Monday, November 17, 2008

Conquest of the Planet of the Apes - Original Version

My favorite Planet of the Apes film has always been Conquest. It's one of the first science fiction movies, outside of Star Trek, I saw as a kid that really struck a cord with me in a deep and meaningful way. So, needless to say, when I first read on The Digital Bits that the Blu-Ray set of all five Apes films would contain the original cut of Conquest, I was ecstatic. I watched it the other night and was just blown away. It is THAT different.

For those of you not familiar with the movie, it tells the story of the ape revolution lead by Caesar. In the 1991 of the movie, North America is a fascist state in which humans use intelligent apes as slaves. They treat them brutally without an ounce of remorse. The only human who shows them any pity is a black man who, as a descendant of slaves, understand their plight. When Caesar, Earth's first talking ape, sees what is going on in the world he leads his fellow apes in an overthrow of the human government and system. It has always been a brutal film both emotionally and in terms of the violence is portrays. But if you thought the movie had a dark tone before, just wait until you see it as it was originally intended to be seen.

The differences don't start until the riots begin. What was a fairly bloodless affair in the PG version is now vastly different. We see apes getting shot and bleeding. We see humans getting shot and bleeding. We also get lingering shots of the bodies of dead apes that make Caesar's reactions that much more understandable. Granted, the blood is what I call "Dawn of the Dead 70's blood." It's not as realistic looking as that to which modern audiences have become accustomed. But, the blood and bodies add significantly to the heightened sense of anger that pervades the whole movie.

The biggest changes come at the very end. The first one is when Governor Breck sees a blowtorch cutting into the command center door. He knows that Ape Management is about to fall and orders the apes inside to be shot. In this version, before the police shoot the group of apes, Breck grabs a handgun and shoots a gorilla in the head at point blank range. In the scene, Breck points the gun directly at the camera, putting the viewer in the position of the gorilla. It then cuts to the face of the gorilla with a helpless look in his eyes. The camera doesn't cut away as we see his head burst with blood from the bullet. It really took me back. I literally said aloud, "holy shit."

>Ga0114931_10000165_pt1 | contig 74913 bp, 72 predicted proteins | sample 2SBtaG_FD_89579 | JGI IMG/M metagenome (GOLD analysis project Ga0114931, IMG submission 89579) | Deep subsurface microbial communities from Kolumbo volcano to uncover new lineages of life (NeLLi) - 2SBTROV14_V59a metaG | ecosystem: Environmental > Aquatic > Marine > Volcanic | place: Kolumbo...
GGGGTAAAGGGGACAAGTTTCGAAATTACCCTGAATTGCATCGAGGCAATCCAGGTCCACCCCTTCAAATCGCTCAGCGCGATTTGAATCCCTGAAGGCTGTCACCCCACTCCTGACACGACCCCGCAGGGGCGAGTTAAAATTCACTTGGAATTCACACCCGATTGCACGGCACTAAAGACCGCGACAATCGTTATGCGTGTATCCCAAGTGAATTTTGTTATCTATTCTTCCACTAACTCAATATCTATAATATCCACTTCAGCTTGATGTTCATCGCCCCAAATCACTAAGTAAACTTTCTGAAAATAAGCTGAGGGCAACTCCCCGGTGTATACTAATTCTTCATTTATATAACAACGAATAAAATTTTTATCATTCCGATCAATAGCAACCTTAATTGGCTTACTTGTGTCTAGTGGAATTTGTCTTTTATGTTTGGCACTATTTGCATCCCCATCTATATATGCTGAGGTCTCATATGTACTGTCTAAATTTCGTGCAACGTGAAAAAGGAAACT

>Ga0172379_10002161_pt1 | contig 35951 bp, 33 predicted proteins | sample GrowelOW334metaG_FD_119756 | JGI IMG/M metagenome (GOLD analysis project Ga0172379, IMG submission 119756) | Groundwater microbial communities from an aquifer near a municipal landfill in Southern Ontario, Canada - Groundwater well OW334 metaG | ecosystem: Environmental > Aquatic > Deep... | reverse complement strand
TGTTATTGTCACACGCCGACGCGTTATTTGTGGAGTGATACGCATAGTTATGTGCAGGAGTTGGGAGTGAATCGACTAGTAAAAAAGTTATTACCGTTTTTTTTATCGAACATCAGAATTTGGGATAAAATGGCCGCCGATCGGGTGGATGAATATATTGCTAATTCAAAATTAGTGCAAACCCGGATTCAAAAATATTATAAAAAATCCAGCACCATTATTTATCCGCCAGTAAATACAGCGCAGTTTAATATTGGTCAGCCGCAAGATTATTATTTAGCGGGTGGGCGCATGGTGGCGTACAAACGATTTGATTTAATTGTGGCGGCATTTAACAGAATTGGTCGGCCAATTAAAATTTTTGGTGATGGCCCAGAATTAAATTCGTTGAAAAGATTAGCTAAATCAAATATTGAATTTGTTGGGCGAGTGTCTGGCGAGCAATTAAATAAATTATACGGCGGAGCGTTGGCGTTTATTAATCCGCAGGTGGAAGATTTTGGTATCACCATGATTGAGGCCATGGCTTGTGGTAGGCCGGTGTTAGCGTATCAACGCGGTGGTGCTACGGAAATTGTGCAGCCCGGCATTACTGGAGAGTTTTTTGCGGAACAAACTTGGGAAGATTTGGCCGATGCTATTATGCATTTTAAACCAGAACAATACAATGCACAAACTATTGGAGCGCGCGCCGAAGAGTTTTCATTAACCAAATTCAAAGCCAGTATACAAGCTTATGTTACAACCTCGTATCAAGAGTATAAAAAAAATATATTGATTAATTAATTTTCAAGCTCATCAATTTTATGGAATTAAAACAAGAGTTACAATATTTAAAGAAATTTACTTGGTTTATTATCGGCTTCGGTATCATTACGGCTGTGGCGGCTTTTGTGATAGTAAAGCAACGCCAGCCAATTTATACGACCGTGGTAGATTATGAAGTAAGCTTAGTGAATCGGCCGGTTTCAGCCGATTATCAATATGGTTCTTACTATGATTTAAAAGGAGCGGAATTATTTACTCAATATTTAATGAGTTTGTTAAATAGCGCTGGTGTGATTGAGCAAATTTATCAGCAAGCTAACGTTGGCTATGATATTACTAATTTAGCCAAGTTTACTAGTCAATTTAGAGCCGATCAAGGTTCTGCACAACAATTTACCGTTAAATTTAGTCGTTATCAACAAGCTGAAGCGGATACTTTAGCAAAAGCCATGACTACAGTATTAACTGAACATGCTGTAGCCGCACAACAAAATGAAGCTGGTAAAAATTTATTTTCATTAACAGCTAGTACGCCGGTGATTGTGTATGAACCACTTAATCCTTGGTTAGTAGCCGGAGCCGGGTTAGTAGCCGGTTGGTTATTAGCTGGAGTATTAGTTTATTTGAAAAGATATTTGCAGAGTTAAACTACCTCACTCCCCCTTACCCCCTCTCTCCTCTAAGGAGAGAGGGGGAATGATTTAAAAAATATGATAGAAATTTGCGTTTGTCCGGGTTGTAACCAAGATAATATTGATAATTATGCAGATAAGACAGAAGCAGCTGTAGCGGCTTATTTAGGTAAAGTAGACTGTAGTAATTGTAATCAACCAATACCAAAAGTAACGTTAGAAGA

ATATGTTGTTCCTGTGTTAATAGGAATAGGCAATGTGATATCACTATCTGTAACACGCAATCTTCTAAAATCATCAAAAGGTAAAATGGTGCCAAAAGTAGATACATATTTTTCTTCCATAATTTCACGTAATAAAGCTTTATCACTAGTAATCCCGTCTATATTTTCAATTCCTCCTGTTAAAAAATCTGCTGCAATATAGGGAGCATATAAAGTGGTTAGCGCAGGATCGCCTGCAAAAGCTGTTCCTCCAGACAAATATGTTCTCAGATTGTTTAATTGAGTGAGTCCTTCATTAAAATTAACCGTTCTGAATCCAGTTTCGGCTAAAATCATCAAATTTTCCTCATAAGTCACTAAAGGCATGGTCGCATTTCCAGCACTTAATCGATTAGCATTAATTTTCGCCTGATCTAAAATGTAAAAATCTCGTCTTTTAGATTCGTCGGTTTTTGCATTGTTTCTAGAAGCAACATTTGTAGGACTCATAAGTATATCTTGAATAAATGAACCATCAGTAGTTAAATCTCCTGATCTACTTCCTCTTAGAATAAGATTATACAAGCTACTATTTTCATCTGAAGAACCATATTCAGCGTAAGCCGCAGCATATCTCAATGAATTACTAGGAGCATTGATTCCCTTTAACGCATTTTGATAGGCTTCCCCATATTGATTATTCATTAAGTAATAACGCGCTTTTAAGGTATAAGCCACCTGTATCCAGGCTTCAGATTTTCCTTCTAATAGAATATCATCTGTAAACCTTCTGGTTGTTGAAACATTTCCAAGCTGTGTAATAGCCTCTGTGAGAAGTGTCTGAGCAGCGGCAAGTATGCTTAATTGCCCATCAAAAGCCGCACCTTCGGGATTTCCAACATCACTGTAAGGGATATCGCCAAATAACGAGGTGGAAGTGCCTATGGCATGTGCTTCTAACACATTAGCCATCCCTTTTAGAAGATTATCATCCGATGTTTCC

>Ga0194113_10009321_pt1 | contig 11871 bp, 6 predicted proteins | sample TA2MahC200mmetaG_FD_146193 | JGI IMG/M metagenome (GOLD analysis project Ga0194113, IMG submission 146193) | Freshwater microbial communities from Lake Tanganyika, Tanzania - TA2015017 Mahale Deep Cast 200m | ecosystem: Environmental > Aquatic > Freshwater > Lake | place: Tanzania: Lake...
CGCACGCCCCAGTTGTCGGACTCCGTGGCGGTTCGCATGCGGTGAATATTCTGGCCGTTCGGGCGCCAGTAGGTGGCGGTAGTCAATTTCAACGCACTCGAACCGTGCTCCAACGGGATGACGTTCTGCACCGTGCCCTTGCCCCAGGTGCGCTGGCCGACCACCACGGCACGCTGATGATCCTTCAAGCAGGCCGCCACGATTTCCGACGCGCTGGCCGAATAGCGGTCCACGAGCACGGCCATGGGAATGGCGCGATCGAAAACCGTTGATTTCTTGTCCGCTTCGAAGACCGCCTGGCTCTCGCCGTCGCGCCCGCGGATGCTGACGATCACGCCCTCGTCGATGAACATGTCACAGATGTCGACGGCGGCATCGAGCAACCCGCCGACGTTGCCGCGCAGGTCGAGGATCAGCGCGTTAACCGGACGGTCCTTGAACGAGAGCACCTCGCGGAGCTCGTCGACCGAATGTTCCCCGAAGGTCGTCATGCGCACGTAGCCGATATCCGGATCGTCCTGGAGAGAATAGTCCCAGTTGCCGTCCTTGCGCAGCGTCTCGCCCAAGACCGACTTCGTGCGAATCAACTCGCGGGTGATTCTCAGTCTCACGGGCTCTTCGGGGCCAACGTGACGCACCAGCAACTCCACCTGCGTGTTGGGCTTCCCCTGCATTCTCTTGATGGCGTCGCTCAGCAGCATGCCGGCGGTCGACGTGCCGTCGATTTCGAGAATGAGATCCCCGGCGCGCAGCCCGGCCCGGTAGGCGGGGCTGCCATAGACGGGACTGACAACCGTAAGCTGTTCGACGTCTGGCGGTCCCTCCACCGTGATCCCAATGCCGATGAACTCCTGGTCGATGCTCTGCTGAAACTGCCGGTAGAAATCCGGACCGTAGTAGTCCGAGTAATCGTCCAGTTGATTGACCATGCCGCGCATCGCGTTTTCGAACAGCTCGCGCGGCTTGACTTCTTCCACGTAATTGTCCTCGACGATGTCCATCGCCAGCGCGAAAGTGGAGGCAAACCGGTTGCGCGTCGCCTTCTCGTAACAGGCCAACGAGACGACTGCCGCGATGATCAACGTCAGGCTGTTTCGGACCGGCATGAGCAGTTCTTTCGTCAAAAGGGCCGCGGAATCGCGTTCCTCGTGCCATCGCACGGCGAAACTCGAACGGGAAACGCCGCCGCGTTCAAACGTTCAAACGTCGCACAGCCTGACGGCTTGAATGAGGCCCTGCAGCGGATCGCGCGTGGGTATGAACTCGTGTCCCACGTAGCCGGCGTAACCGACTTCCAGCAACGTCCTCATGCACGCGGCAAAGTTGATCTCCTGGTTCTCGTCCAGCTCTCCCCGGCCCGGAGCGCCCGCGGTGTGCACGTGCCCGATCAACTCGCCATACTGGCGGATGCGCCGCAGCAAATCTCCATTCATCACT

Then comes the end and Caesar's speech. This version offers no peacemaking or reconciliation. Lisa does not say "no" before the gorillas try to kill Breck. Before he gives his speech we see the gorillas piling up the bodies of dead, bloody humans in front of where Caesar is now standing. I like what this adds to the movie and I also like it as foreshadowing the war-like nature of the gorillas in the future. It invokes a mirror image feeling of seeing the gorillas piling up human bodies after their hunt in the original film.

In this version, Caesar's speech ends with the phrase "and that day is upon you now!" After that, the gorillas raise their rifles and beat a defiant Governor Breck to death. We don't see the rifle buts impacting his body but the scene does go on for quite a while. It leaves no doubt as to what is happening. Breck is not spared and Caesar offers no pity for his human oppressors. The film then cuts to the long-shot of the apes in front of a burning sky-line. It fades to back and the credits roll. The only word I had after it ended was "damn."

The raw power and emotion of this version is jaw-dropping. I can only imagine what parents taking their kids to see this at test screenings must have thought. Every ape film before this had been rated G. This version would have clearly gotten an R. I can also certainly understand why the black culture of the time embraced this film so much. In this original form, Conquest of the Planet of the Apes is one of the most savagely nihilistic science fiction films ever made. It has the emotional punch of the original Gojira. I never thought I could be a bigger fan of this movie than I already was, but it happened. If you know the old version like the back of your hand, you owe it to yourself to see this as J. Lee Thompson and Paul Dehn intended it. If you have never seen the movie, watch this version. You will not be disappointed.

No comments: